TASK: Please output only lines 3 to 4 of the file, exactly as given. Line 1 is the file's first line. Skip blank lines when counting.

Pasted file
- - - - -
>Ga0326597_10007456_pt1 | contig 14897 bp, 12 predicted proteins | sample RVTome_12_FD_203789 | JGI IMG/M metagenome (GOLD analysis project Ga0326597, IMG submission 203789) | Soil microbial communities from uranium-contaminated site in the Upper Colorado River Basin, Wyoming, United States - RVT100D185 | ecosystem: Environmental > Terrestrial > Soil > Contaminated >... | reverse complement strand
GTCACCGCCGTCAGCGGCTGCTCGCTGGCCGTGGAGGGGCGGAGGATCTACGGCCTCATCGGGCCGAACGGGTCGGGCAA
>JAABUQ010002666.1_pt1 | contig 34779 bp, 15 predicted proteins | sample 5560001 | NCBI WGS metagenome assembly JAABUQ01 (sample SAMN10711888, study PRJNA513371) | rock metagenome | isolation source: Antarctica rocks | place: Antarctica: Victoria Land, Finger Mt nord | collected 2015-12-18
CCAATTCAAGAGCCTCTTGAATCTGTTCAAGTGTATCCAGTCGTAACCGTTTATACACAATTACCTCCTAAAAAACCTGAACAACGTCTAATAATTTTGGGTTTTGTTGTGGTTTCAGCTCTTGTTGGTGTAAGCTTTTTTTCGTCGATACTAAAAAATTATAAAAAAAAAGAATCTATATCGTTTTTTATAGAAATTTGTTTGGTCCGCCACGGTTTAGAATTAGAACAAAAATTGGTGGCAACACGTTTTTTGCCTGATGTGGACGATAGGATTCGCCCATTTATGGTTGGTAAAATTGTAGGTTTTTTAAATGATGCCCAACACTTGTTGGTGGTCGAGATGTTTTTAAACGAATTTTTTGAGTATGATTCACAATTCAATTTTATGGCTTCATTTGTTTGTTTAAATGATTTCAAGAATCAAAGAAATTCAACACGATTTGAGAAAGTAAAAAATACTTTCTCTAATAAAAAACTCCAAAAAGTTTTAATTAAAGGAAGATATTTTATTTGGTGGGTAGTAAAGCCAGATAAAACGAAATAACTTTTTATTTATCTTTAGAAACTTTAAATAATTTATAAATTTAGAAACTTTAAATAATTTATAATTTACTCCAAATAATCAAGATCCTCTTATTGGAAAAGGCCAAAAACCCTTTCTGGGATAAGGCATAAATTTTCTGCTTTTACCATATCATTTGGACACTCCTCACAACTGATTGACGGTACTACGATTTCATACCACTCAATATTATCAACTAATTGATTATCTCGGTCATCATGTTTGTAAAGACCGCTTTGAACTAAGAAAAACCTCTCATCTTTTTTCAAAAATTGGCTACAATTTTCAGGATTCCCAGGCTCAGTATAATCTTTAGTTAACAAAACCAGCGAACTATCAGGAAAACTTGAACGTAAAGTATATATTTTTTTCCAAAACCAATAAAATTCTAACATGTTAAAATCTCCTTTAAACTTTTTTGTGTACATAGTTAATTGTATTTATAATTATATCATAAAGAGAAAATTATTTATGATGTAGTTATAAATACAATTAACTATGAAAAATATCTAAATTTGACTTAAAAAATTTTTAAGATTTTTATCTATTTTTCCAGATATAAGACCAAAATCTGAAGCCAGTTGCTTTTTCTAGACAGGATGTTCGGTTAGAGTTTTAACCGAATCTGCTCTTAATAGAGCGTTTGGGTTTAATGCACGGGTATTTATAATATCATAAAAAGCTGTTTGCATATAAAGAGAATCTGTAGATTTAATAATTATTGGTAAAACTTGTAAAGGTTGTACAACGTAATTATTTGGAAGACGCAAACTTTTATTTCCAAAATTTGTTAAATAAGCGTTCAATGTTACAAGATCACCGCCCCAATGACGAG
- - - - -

>JAABUQ010002666.1_pt1 | contig 34779 bp, 15 predicted proteins | sample 5560001 | NCBI WGS metagenome assembly JAABUQ01 (sample SAMN10711888, study PRJNA513371) | rock metagenome | isolation source: Antarctica rocks | place: Antarctica: Victoria Land, Finger Mt nord | collected 2015-12-18
CCAATTCAAGAGCCTCTTGAATCTGTTCAAGTGTATCCAGTCGTAACCGTTTATACACAATTACCTCCTAAAAAACCTGAACAACGTCTAATAATTTTGGGTTTTGTTGTGGTTTCAGCTCTTGTTGGTGTAAGCTTTTTTTCGTCGATACTAAAAAATTATAAAAAAAAAGAATCTATATCGTTTTTTATAGAAATTTGTTTGGTCCGCCACGGTTTAGAATTAGAACAAAAATTGGTGGCAACACGTTTTTTGCCTGATGTGGACGATAGGATTCGCCCATTTATGGTTGGTAAAATTGTAGGTTTTTTAAATGATGCCCAACACTTGTTGGTGGTCGAGATGTTTTTAAACGAATTTTTTGAGTATGATTCACAATTCAATTTTATGGCTTCATTTGTTTGTTTAAATGATTTCAAGAATCAAAGAAATTCAACACGATTTGAGAAAGTAAAAAATACTTTCTCTAATAAAAAACTCCAAAAAGTTTTAATTAAAGGAAGATATTTTATTTGGTGGGTAGTAAAGCCAGATAAAACGAAATAACTTTTTATTTATCTTTAGAAACTTTAAATAATTTATAAATTTAGAAACTTTAAATAATTTATAATTTACTCCAAATAATCAAGATCCTCTTATTGGAAAAGGCCAAAAACCCTTTCTGGGATAAGGCATAAATTTTCTGCTTTTACCATATCATTTGGACACTCCTCACAACTGATTGACGGTACTACGATTTCATACCACTCAATATTATCAACTAATTGATTATCTCGGTCATCATGTTTGTAAAGACCGCTTTGAACTAAGAAAAACCTCTCATCTTTTTTCAAAAATTGGCTACAATTTTCAGGATTCCCAGGCTCAGTATAATCTTTAGTTAACAAAACCAGCGAACTATCAGGAAAACTTGAACGTAAAGTATATATTTTTTTCCAAAACCAATAAAATTCTAACATGTTAAAATCTCCTTTAAACTTTTTTGTGTACATAGTTAATTGTATTTATAATTATATCATAAAGAGAAAATTATTTATGATGTAGTTATAAATACAATTAACTATGAAAAATATCTAAATTTGACTTAAAAAATTTTTAAGATTTTTATCTATTTTTCCAGATATAAGACCAAAATCTGAAGCCAGTTGCTTTTTCTAGACAGGATGTTCGGTTAGAGTTTTAACCGAATCTGCTCTTAATAGAGCGTTTGGGTTTAATGCACGGGTATTTATAATATCATAAAAAGCTGTTTGCATATAAAGAGAATCTGTAGATTTAATAATTATTGGTAAAACTTGTAAAGGTTGTACAACGTAATTATTTGGAAGACGCAAACTTTTATTTCCAAAATTTGTTAAATAAGCGTTCAATGTTACAAGATCACCGCCCCAATGACGAG